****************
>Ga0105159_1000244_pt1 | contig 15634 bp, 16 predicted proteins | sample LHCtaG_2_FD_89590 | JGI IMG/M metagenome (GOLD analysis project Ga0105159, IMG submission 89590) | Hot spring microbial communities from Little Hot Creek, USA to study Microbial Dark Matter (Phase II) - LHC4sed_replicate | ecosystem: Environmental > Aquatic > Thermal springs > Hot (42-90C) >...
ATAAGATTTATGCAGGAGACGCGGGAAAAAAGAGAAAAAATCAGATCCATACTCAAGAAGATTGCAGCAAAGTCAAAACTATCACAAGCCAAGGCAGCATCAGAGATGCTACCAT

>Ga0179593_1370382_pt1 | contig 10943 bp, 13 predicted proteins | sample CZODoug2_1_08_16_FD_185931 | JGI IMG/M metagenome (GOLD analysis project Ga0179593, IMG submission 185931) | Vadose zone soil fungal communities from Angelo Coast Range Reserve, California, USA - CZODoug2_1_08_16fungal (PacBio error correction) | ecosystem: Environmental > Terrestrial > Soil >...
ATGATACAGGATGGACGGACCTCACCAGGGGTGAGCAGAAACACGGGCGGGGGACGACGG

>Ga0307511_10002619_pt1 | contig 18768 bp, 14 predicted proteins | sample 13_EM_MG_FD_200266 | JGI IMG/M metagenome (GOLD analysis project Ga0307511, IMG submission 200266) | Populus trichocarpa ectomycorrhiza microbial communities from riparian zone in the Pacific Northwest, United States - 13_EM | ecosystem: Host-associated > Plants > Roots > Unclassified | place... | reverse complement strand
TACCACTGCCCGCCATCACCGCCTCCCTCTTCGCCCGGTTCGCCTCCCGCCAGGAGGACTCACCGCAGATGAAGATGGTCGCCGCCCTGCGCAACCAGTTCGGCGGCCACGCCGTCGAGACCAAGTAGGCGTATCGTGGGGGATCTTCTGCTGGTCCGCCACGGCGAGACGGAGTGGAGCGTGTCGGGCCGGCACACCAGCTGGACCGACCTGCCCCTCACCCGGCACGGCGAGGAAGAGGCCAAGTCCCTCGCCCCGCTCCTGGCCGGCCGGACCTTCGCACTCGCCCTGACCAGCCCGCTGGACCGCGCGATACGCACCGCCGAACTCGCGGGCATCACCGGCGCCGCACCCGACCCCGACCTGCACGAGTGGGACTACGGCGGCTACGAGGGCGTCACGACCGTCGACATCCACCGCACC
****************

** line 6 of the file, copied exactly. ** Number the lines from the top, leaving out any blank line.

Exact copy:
TACCACTGCCCGCCATCACCGCCTCCCTCTTCGCCCGGTTCGCCTCCCGCCAGGAGGACTCACCGCAGATGAAGATGGTCGCCGCCCTGCGCAACCAGTTCGGCGGCCACGCCGTCGAGACCAAGTAGGCGTATCGTGGGGGATCTTCTGCTGGTCCGCCACGGCGAGACGGAGTGGAGCGTGTCGGGCCGGCACACCAGCTGGACCGACCTGCCCCTCACCCGGCACGGCGAGGAAGAGGCCAAGTCCCTCGCCCCGCTCCTGGCCGGCCGGACCTTCGCACTCGCCCTGACCAGCCCGCTGGACCGCGCGATACGCACCGCCGAACTCGCGGGCATCACCGGCGCCGCACCCGACCCCGACCTGCACGAGTGGGACTACGGCGGCTACGAGGGCGTCACGACCGTCGACATCCACCGCACC